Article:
Players around the world have been begging for an open-world game set in feudal Japan for years, so Sucker Punch gave us a pleasant surprise when, back in 2017, the studio announced it was leaving Infamous and its superpowers behind to focus on an authentic samurai experience with Ghost of Tsushima. It's a big change for the studio, which is probably why it hasn't spent this long between games before. However, I'm glad to say that it has been worth the wait, although the developers haven't always made good use of the general improvements made in the genre since Infamous: First Light launched in 2014.
One aspect I'm glad they haven't modernised too much is the story and how it's told. Nate Fox and crew have been very open about taking heavy inspiration from Akira Kurosawa and other masters of Japanese cinema, and the results speak for themselves. Sure, you've seen the core plot before; a guy seeking revenge isn't particularly new. What is new is how protagonist Jin Sakai decides to stray from his samurai traditions and core values to actually stand a chance against the Mongol invaders and their brutal tactics. While the plot starts slow and forgettable, the pace picks up and the intrigue builds towards the latter half as the consequences of his actions and methods start to show, which makes it easier to look past some obvious twists, especially when the cinematography's cool style is reflected in the gameplay as well.
Having a great combat system is obviously a must in a game about samurai, and it's amazing to see the leaps Ghost of Tsushima has taken compared to the Infamous games. Both you and your enemies can be killed with a few stabs or slashes, making blocking and parrying essential. Some of you were disappointed when the State of Play presentation made it seem like enemies would wait for you to finish your attacks before going on the offensive. Don't worry, that's definitely not the case in the final game. Try to break through an opponent's block with more than two or three slashes and be prepared to see a razor-sharp katana or arrow come at you. It's great that you have a few abilities/weapons that not only allow you to stop these attacks, they also let you do it in style. Time your block or dodge and see the enemy stumble, leaving them somewhat open for a slash or two. Time it perfectly and you'll enter slow-motion as the enemy becomes completely open to a lethal and oftentimes cinematic final attack.
This isn't easy when going up against a large and diverse group of enemies. You wouldn't approach a large brute with a sledgehammer and a rōnin the same way, would you? Me neither, which is why you'll gradually learn four different fighting styles. Each of these is especially effective against one type of enemy. Where one will do more damage and easily stagger enemies with swords, it'll be far less threatening against someone with a spear. As most groups of enemies consist of different types, learning to swap between these styles and using your kunai, smoke bombs and such is essential. Fortunately, the system is intuitive and easy to learn, so you'll get in the flow fairly quickly, especially if you thin the herd before the real fight starts.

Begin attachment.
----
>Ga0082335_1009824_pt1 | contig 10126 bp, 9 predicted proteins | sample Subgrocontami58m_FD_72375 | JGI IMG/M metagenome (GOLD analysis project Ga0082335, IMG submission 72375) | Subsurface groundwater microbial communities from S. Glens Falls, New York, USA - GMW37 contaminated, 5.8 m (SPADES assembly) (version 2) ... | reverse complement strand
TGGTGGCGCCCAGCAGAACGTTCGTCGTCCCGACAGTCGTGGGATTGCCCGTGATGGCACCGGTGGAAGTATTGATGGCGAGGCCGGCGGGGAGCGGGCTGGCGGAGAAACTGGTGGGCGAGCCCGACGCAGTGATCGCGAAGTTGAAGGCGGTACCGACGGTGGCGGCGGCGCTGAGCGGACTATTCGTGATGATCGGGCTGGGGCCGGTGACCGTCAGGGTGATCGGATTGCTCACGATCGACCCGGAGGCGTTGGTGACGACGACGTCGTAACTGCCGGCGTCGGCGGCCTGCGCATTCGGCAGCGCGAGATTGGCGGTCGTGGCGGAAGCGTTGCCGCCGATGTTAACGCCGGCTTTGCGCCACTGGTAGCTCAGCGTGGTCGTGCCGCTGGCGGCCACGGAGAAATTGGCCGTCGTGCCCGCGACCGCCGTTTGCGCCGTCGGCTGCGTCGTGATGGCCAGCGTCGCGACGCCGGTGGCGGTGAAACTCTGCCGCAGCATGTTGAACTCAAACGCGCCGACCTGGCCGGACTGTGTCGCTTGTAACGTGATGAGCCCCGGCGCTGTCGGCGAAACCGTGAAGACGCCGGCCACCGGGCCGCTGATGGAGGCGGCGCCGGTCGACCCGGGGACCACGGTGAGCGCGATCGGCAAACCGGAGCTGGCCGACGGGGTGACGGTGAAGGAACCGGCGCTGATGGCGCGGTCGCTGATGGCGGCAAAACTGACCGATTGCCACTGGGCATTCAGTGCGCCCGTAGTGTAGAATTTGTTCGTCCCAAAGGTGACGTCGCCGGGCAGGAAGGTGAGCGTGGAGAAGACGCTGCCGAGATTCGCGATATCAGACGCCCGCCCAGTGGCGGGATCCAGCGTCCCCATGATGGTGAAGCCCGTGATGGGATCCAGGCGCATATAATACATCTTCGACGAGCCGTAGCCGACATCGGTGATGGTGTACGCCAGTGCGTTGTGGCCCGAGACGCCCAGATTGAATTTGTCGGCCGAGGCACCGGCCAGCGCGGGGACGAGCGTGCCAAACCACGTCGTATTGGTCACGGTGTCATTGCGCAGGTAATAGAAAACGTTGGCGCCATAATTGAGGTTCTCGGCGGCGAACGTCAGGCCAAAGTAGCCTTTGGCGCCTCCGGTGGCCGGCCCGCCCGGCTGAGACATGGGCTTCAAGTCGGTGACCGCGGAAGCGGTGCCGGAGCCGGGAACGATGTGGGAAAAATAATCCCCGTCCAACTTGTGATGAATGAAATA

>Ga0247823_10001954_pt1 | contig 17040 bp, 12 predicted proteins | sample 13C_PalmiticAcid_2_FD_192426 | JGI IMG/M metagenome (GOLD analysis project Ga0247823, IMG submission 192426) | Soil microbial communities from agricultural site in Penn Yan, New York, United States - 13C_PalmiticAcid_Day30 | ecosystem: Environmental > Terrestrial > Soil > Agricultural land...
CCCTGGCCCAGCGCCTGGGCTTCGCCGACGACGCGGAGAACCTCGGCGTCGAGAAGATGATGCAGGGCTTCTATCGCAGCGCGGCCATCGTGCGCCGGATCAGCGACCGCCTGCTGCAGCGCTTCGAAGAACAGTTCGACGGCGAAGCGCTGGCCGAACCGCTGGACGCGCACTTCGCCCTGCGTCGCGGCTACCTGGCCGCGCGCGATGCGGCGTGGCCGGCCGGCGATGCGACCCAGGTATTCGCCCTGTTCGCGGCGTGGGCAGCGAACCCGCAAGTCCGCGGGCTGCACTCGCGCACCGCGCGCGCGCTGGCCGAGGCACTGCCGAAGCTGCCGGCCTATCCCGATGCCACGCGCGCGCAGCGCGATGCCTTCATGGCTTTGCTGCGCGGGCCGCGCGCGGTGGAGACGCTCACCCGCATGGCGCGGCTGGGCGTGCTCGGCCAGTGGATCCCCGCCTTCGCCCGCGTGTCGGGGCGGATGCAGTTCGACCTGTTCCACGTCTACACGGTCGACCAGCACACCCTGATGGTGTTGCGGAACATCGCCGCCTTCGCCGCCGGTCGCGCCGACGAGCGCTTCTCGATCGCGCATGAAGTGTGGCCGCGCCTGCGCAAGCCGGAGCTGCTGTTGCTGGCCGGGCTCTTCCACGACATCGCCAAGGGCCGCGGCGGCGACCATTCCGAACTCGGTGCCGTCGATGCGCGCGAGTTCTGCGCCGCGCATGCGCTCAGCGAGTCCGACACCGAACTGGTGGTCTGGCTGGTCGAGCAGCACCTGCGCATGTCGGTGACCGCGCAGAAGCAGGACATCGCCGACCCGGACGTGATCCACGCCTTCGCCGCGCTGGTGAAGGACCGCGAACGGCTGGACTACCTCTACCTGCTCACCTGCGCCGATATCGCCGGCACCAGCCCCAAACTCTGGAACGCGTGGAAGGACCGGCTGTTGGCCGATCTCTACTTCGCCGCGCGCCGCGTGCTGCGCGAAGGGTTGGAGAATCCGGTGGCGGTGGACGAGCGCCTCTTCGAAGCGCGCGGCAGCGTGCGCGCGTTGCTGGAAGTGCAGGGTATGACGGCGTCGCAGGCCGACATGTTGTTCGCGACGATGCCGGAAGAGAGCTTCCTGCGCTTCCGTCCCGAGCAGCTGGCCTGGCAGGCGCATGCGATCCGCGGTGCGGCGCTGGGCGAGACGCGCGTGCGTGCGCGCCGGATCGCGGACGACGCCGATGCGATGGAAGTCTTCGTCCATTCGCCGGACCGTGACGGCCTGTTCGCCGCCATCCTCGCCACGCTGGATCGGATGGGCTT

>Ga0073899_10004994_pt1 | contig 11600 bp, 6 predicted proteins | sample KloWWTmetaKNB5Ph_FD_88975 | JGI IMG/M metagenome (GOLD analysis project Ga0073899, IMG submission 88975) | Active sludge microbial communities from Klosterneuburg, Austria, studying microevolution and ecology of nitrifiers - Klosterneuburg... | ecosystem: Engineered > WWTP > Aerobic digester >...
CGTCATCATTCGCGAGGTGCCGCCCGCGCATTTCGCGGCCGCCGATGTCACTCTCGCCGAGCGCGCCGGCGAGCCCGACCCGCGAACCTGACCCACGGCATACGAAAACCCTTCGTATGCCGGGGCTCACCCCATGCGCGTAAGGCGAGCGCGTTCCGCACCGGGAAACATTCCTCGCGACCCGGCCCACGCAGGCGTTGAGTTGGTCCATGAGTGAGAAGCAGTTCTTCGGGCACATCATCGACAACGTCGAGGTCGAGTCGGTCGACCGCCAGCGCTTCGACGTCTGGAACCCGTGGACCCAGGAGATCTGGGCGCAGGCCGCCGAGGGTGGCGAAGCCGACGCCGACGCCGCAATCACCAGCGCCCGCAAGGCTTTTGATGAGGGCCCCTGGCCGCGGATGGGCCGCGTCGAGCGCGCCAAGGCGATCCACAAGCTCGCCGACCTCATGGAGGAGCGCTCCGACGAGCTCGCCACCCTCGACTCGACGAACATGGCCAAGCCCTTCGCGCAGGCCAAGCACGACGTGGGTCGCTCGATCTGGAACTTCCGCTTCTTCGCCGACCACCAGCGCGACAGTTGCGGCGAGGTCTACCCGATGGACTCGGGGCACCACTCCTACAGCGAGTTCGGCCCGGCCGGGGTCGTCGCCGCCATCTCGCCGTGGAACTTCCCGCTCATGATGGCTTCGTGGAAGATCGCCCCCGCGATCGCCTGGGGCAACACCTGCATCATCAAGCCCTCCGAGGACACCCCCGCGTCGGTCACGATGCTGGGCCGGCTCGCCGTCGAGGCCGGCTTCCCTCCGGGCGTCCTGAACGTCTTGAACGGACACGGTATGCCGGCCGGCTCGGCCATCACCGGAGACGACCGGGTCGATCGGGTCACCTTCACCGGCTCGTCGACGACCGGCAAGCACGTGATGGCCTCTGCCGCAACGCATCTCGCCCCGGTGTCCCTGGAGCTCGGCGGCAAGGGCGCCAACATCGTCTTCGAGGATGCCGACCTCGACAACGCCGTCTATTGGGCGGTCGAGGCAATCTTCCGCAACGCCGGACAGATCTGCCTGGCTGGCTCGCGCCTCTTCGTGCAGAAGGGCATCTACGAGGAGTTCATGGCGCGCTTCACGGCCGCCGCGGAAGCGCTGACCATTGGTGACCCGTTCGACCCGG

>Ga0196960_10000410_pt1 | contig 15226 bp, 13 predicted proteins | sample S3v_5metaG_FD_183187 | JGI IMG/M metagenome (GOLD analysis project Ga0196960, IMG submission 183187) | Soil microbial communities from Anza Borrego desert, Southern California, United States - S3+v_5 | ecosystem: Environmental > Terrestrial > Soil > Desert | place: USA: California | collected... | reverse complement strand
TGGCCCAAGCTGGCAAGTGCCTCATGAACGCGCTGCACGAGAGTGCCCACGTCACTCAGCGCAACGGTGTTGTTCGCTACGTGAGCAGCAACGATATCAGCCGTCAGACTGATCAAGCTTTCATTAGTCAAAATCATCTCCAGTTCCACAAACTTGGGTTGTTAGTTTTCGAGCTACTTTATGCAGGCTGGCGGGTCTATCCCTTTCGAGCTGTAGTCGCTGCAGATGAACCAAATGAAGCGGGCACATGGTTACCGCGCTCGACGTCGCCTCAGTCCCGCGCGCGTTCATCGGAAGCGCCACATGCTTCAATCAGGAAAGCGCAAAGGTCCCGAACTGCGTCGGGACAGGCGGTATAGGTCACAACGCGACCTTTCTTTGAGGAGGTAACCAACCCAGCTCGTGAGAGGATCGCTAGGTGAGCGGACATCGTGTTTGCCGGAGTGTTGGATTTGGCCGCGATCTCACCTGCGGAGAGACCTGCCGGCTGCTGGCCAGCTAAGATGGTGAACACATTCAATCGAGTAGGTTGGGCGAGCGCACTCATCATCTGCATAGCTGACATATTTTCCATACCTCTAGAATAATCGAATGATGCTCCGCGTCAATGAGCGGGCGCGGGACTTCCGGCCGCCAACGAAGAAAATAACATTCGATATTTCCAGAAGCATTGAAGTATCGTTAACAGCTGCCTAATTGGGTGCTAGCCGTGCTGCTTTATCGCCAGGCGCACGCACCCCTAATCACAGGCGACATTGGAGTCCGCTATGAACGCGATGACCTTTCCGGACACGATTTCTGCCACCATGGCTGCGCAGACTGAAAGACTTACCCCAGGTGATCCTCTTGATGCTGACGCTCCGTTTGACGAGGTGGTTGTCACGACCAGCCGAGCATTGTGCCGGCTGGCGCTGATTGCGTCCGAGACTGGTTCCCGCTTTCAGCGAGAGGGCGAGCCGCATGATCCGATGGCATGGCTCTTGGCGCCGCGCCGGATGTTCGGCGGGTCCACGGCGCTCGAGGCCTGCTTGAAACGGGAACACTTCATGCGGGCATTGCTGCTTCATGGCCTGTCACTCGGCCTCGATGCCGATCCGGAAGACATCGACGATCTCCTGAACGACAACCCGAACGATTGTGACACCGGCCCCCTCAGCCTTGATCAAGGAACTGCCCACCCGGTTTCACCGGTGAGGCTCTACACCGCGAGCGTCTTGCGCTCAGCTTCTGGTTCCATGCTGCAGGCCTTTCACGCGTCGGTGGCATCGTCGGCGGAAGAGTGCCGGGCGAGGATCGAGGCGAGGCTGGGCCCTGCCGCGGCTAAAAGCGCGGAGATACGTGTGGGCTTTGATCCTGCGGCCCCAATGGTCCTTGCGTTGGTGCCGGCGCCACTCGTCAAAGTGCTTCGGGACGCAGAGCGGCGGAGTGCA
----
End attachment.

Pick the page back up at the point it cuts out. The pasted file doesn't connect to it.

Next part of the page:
Ghost of Tsushima isn't necessarily a game where you start an encounter by simply swinging your katana at an enemy. You also have the option to challenge nearby enemies to a cinematic standoff, with you and three (it can be upgraded to five) opponents walking towards each other before stopping for a stare-down, Kurosawa-style, complete with close-ups of the eyes and weapons of all those involved. This is where it's important to keep your pulse and reflexes in check as you hold down the triangle button while waiting for the first attacker to make his move. Letting go too early, something you'll probably do the first time someone faints an attack, will leave you on the brink of death. Time it correctly, however, and you'll get to enjoy the white flash from your sword as it goes across the screen and the first enemy falls to the ground. Then you'll need to time your next button presses just as the other poor souls come running in to attack to leave a pile of bodies behind you while lingering on your pose. It's high risk with high reward, so much so that it's also worth taking a more stealthy approach at times.
Stealth might not be the first thing you think of when playing as a samurai, but this is where Sakai-san strays from his clan's traditions. Liberating a fort isn't easy if you just walk up to the front gate and call someone out; climbing over the wall with your grappling hook and silently killing them one by one is much easier. You might draw the attention of one enemy by throwing a wind chime or distract a group with firecrackers, and then take out the nosy archer watching over an area with your bow. If you're still in stealth, maybe you could execute the trio gathered around your distraction with some a few bloody stabs as you jump down from the rooftop before vanishing into the tall grass without anyone even knowing you were ever there. Being a samurai is cool. Being a ninja-samurai is the best!